It’s not okay to copy

teapots_copyrightIn the past couple of months I have written blogs regarding Angel Policies and copyright issues. Angel Policies are permission to use products in your crafts that you make and sell.  I have questioned some of the policies because these are products that are produced in large quantities that are sold in stores, brick-and-mortar and online. The intent behind these products is for the consumer to buy and use. I’m not quite sure that the use of these items falls into the “fair use” copyright category for all crafters, but you are actually buying a product, not a license.  When you buy an individual item you can do whatever you want with it except make a copy and distribute it. However, you have to respect the rights of the artist, and always give credit.

In researching copyright law, I have come across a few message boards and blogs from artists who are concerned about individuals copying their work. Don’t copy, it is against the law. You can use photos for inspiration, but your work cannot look like the photo. I saw one instance where an artist was sued because he had created a ceramic piece that was an identical copy of a photo. The artist did not have the rights to the photo and lost his case because he “made a copy.” I have also seen some examples where individual jewelry makers have seen some of their work reproduced, sometimes in large quantities, without their permission. In fact, there is a lawsuit in progress regarding an artist who lost a large commission because somebody had used an image of one his paintings and used it on merchandise sold online. The commission was lost because the image was no longer considered unique.

What really concerns me is that I have seen more than one comment on a message board stating that the individual “never buys anything on Etsy” they just “figure out how to do it and make it.” Again, this is against the law because not only is the item made copyrighted, but the photos are as well. Also, it is not fair to the artist who has spent a lot of time, effort and materials to create the item that you “copy.”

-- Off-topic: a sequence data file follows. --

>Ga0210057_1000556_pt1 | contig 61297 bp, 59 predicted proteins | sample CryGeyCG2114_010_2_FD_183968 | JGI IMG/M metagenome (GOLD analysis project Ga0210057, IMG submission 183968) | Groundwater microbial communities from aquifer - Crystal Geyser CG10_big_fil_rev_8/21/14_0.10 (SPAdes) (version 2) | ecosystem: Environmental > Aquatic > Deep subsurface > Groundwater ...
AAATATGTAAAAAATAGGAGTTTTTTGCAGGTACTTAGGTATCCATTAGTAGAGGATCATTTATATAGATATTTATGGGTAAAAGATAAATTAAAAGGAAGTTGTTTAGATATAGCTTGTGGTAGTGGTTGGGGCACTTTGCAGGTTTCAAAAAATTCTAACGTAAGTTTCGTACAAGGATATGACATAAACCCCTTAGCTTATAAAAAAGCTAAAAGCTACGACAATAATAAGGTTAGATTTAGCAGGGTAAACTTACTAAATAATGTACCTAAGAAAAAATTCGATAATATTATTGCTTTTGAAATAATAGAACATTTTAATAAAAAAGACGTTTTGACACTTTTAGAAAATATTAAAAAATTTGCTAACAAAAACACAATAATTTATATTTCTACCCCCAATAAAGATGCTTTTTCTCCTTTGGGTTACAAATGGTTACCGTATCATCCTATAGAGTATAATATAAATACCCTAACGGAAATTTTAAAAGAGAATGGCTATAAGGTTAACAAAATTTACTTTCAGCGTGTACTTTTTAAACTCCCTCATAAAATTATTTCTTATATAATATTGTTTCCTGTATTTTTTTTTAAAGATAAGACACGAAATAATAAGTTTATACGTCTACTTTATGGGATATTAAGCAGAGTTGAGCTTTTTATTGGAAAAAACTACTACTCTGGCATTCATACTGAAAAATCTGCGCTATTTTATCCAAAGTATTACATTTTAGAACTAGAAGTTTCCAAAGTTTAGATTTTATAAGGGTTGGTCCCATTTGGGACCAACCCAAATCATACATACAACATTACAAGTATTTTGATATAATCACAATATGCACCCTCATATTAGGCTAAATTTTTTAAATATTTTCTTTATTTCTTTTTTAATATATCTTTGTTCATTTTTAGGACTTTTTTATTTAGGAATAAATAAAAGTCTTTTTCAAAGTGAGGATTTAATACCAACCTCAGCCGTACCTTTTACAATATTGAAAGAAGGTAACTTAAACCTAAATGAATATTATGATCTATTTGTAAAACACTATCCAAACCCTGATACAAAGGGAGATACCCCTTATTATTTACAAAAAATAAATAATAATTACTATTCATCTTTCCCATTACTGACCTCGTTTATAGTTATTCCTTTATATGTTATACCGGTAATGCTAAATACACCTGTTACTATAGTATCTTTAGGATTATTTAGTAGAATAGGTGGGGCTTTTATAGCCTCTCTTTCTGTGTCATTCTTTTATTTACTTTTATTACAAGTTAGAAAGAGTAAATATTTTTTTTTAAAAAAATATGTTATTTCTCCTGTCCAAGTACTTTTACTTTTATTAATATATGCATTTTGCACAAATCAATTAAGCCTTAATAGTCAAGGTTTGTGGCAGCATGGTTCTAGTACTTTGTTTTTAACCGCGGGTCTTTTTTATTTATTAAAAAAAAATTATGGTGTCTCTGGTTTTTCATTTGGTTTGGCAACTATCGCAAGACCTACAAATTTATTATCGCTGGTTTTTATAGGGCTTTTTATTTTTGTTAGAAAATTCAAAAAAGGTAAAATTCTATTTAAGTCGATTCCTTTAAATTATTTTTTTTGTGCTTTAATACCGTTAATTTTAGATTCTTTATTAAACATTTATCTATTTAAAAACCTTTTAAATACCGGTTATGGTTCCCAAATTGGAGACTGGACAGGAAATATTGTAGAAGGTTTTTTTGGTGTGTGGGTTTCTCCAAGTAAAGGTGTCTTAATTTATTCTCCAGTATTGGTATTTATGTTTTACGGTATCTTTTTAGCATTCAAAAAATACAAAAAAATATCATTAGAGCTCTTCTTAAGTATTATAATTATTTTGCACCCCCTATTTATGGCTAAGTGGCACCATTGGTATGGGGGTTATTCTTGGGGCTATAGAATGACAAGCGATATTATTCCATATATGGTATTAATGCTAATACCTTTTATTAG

I purchase fabric and have several subscriptions to quilting magazines that I use in making my quilts. Most of these are given to friends and family. I do, however, create my own designs, since most patterns are geometric and easy to create. A lot of quilt designs are based on blocks that are in the public domain. And I don’t buy “licensed” fabric, so I am not restricted on how I can use the fabric.

Things are not so simple in my cardmaking. I like quality paper. Home printers cannot print with the paper, inks and finishes that commercial printing provides. I don’t have the money to be able to have my own designs produced in large quantities. You won’t see me use a crafting design CD in my work because of copyright and quality issues. I don’t have the artistic skills to create the beautiful designs on the paper and stamps, so I purchase items that have the design and quality that I prefer. I always give credit to the company or designer, and I always abide by the Angel Policy. And I never make copies, I hand stamp individual pieces of art.

Respect the artist, and if you can afford it, buy the item. The phrase “starving artist” is not just a saying.

The teapot design at the top of my blog was inspired by an image of a teapot, but it was entirely created in Adobe Illustrator by figuring out the geometric shapes and combining them into a teapot shape. There was no tracing involved in this artwork.

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5 thoughts on “It’s not okay to copy

    • Yes, there is such a thing as licensed fabric, especially Disney. It’s written in the selvage “for personal use only.” Have you come across knitting patterns that are labeled “for personal use only?”

  1. I looked at some of my knitting books and it says “please respect our copyright”. or just “copyright materials”.

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